Windows Live E-mail Phishing Scam

May 18th, 2011
in econ_news

phishing Econintersect:  Scammers are still masquerading with official sounding messages attempting to obtain personal information from Hotmail and Windows Live Hotmail users.  A member of the GEI staff received one of the latest this morning (Wednesday, May 18, 2011) shown below.  Some of these have been posted by the scam reporting sites such as E-mail Scammers Blog and a warning has been posted by Microsoft (see Microsoft source below).  The attempt to fraudulently obtain personal information is known as a phishing scam.  Microsoft advises: 

If you think you've received a phishing scam, delete the email message. Do not click any links in the message.

Follow up:

Here is the phishing scam e-mail received at GEI this morning:

Microsoft scam

From a January, 2010 post at E-mail Scammers Blog:

Windows Live Hotmail Alert !!!

Dear Account Owner

This Email is from Hotmail Customer Care and we are sending it to every Hotmail Email User Accounts Owner for safety. we are having congestions due to the anonymous registration of Hotmail accounts so we are shutting down some Hotmail accounts and your account was among those to be deleted. We are sending this email to you so that you can verify and let us know if you still want to use this account. If you are still interested please confirm your account by filling the space below.Your User name, password, date of birth and your country information would be needed to verify your account.

* Username: ………………………….
* Password: …………………………..
* Date of Birth: ……………………….
* Country Or Territory: …………….

Confirm your E-mail by filling out your Login Information below after clicking the reply button, or your account will be suspended within 48 hours for security reasons.

The Windows Live Hotmail Team

Notice that the details of the message changes over time, but the type of personal information is the same in both e-mails.

What can the scammer do with such information?  He can read all the target's e-mails, capture their contact list and learn about the target's personal life.  One example of how the information was used follows.

Last year this GEI editor received a Sunday morning e-mail from a close relative (from their personal e-mail address) which is copied below:


Please, I need your help. I am stranded in London!  I arrived here two nights ago to have a meeting with a group of dancing schools and I thought the trip would be smooth but to my surprise, London is not as save as I presumed. I was robbed last night on my way back to my hotel, all my belongings were taken from me, my wallet, money, credit cards and my cell phone, everything.

I have reported the matter the police but there is no much help from them and I must return home later today and I am yet to settle my hotel bills. I have already made a flight reservation but I haven’t paid for the ticket. I am stranded here and there is no one to turn to. I am indebted to the tune of $2610 which must be paid before I can step out of this place. Honestly, I am not supposed to bother you with this but I believe that I can confide in you. I need somebody like you to get me out of here.  My flight out of here leaves in less than five hours from now and I have not even paid for my ticket.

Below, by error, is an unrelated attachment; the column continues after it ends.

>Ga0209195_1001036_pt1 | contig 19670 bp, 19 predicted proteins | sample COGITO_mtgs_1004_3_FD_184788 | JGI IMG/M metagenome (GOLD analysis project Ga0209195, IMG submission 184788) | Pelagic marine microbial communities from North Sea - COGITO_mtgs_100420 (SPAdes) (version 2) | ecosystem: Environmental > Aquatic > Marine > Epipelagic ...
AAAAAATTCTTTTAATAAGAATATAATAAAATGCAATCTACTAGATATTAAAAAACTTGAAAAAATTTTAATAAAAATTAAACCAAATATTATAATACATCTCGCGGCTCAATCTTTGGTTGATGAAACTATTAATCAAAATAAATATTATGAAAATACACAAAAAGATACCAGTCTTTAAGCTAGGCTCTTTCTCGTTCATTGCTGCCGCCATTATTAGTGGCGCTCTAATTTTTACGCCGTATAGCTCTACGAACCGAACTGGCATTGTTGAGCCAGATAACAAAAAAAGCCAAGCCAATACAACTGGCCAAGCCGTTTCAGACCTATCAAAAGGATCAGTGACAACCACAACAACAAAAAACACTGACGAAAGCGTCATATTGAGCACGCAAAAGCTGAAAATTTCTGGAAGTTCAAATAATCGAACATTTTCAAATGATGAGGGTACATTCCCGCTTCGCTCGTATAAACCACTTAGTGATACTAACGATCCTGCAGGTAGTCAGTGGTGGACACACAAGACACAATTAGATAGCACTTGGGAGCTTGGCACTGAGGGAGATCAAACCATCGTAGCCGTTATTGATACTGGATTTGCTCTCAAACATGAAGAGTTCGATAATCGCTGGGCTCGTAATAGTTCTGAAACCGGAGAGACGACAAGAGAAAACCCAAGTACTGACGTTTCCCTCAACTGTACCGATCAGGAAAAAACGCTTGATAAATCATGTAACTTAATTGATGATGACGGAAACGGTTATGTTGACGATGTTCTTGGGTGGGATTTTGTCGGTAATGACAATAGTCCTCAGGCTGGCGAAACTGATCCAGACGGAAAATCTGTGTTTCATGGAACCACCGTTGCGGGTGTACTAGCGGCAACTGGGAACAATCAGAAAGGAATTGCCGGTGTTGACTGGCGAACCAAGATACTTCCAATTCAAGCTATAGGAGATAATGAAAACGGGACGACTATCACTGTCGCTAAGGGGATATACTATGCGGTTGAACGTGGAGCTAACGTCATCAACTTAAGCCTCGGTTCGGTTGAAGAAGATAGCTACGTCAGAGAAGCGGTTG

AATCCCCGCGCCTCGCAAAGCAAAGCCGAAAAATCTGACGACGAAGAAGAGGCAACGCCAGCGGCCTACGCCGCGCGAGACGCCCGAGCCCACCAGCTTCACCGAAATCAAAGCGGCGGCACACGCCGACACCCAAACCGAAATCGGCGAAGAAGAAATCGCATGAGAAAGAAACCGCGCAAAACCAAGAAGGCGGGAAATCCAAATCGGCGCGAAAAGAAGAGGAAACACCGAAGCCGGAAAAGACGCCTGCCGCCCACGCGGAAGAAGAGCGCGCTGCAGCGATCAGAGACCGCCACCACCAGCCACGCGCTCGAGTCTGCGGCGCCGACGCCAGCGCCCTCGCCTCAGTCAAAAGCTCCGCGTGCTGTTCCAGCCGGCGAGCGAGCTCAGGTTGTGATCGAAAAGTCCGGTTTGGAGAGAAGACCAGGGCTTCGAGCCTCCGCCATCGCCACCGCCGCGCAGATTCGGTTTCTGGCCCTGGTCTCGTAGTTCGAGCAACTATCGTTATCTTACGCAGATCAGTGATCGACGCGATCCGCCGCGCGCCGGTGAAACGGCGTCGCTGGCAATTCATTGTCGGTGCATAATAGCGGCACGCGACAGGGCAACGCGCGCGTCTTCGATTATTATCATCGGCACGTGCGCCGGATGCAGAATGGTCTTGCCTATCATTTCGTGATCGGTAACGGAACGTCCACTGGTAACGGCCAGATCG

I am reaching you from my hotel's cyber café as I have nothing on me, nothing at all, not even a dime. I tried to get some sleep last night but I couldn't as I was thinking of how to return home. There is no way I can reach anybody and there is no way I can pay for my ticket and my hotel bills as I have been dispossessed of all my belongings.

Please, I want you to help with this money and I will pay you back immediately I get back home. Please I am counting on you. You can make the money available through Western Union money transfer in my name as follows:

[Name of relative]

London, UK.

Please don't forget to send the western union information to me immediately you are through with the payment, there’s a western union outlet that just few blocks away from my hotel and I can easily pick it up there. Please help me, I must unfailingly return home today.

Please I am counting on you.


[First name of relative]

The scammer obviously had obtained the personal interests of my close relative and the family relationships from their e-mail account and then used that e-mail account to try to shake me down. 

Sources:  E-mail Scammers Blog and Microsoft Safety and Security Center 

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